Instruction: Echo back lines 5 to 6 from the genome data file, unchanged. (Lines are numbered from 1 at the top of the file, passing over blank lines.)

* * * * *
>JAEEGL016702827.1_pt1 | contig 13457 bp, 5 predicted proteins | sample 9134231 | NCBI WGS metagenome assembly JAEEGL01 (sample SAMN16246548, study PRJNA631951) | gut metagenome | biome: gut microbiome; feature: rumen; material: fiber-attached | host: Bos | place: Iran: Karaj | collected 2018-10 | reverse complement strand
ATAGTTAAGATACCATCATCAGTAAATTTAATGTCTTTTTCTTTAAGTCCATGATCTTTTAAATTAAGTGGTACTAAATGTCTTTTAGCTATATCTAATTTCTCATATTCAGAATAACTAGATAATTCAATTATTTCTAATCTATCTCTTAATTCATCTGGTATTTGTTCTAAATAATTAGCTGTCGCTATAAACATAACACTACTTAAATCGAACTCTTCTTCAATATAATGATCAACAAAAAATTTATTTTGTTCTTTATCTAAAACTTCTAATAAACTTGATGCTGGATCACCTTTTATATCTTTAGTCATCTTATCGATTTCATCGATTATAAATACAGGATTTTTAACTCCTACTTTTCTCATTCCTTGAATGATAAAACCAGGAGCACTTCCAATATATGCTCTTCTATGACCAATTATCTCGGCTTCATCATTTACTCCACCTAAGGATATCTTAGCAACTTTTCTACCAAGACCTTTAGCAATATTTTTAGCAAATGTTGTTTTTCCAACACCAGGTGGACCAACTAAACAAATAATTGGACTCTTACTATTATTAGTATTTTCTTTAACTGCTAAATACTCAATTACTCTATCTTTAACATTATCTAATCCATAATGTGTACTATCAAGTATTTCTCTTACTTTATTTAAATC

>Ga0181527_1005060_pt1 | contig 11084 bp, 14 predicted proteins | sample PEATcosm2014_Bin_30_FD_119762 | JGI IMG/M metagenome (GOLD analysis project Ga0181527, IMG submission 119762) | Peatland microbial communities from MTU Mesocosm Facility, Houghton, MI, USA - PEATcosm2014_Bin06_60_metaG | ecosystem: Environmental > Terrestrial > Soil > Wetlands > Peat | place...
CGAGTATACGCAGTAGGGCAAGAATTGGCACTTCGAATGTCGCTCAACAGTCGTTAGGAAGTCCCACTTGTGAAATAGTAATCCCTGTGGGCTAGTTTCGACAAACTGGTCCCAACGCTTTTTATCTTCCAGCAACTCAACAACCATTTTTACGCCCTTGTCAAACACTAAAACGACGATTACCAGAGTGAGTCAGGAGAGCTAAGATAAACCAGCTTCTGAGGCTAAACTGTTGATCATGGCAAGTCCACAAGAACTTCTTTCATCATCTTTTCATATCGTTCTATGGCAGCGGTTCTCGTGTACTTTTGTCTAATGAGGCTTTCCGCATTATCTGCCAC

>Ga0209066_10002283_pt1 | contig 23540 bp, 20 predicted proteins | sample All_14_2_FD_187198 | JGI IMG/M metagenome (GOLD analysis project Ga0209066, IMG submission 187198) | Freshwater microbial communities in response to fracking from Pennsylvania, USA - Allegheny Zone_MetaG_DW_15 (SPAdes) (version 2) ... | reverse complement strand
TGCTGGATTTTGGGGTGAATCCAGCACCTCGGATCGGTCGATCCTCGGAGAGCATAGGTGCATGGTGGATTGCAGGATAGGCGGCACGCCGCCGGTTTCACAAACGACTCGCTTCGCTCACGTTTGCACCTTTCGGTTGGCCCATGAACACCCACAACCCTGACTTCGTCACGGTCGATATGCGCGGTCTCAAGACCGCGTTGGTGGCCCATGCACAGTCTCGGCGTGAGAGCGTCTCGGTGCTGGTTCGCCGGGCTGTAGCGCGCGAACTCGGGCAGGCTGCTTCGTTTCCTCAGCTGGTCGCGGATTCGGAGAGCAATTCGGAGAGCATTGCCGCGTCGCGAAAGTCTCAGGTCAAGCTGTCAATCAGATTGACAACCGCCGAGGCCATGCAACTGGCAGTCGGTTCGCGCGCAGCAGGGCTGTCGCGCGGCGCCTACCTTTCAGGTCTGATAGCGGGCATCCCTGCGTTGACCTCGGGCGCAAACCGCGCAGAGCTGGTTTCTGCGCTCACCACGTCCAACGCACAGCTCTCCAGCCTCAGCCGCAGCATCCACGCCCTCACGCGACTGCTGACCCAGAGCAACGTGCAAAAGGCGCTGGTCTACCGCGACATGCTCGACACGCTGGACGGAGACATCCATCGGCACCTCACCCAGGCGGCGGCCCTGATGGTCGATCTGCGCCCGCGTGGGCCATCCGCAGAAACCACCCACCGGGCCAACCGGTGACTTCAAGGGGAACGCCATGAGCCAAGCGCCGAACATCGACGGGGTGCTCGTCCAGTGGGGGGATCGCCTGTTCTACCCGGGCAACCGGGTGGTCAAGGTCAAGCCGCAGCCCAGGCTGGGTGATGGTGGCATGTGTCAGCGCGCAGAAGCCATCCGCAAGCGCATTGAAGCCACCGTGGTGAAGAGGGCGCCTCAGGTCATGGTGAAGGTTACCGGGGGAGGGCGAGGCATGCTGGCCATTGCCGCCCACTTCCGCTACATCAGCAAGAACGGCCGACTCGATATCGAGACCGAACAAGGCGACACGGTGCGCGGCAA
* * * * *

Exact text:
>Ga0209066_10002283_pt1 | contig 23540 bp, 20 predicted proteins | sample All_14_2_FD_187198 | JGI IMG/M metagenome (GOLD analysis project Ga0209066, IMG submission 187198) | Freshwater microbial communities in response to fracking from Pennsylvania, USA - Allegheny Zone_MetaG_DW_15 (SPAdes) (version 2) ... | reverse complement strand
TGCTGGATTTTGGGGTGAATCCAGCACCTCGGATCGGTCGATCCTCGGAGAGCATAGGTGCATGGTGGATTGCAGGATAGGCGGCACGCCGCCGGTTTCACAAACGACTCGCTTCGCTCACGTTTGCACCTTTCGGTTGGCCCATGAACACCCACAACCCTGACTTCGTCACGGTCGATATGCGCGGTCTCAAGACCGCGTTGGTGGCCCATGCACAGTCTCGGCGTGAGAGCGTCTCGGTGCTGGTTCGCCGGGCTGTAGCGCGCGAACTCGGGCAGGCTGCTTCGTTTCCTCAGCTGGTCGCGGATTCGGAGAGCAATTCGGAGAGCATTGCCGCGTCGCGAAAGTCTCAGGTCAAGCTGTCAATCAGATTGACAACCGCCGAGGCCATGCAACTGGCAGTCGGTTCGCGCGCAGCAGGGCTGTCGCGCGGCGCCTACCTTTCAGGTCTGATAGCGGGCATCCCTGCGTTGACCTCGGGCGCAAACCGCGCAGAGCTGGTTTCTGCGCTCACCACGTCCAACGCACAGCTCTCCAGCCTCAGCCGCAGCATCCACGCCCTCACGCGACTGCTGACCCAGAGCAACGTGCAAAAGGCGCTGGTCTACCGCGACATGCTCGACACGCTGGACGGAGACATCCATCGGCACCTCACCCAGGCGGCGGCCCTGATGGTCGATCTGCGCCCGCGTGGGCCATCCGCAGAAACCACCCACCGGGCCAACCGGTGACTTCAAGGGGAACGCCATGAGCCAAGCGCCGAACATCGACGGGGTGCTCGTCCAGTGGGGGGATCGCCTGTTCTACCCGGGCAACCGGGTGGTCAAGGTCAAGCCGCAGCCCAGGCTGGGTGATGGTGGCATGTGTCAGCGCGCAGAAGCCATCCGCAAGCGCATTGAAGCCACCGTGGTGAAGAGGGCGCCTCAGGTCATGGTGAAGGTTACCGGGGGAGGGCGAGGCATGCTGGCCATTGCCGCCCACTTCCGCTACATCAGCAAGAACGGCCGACTCGATATCGAGACCGAACAAGGCGACACGGTGCGCGGCAA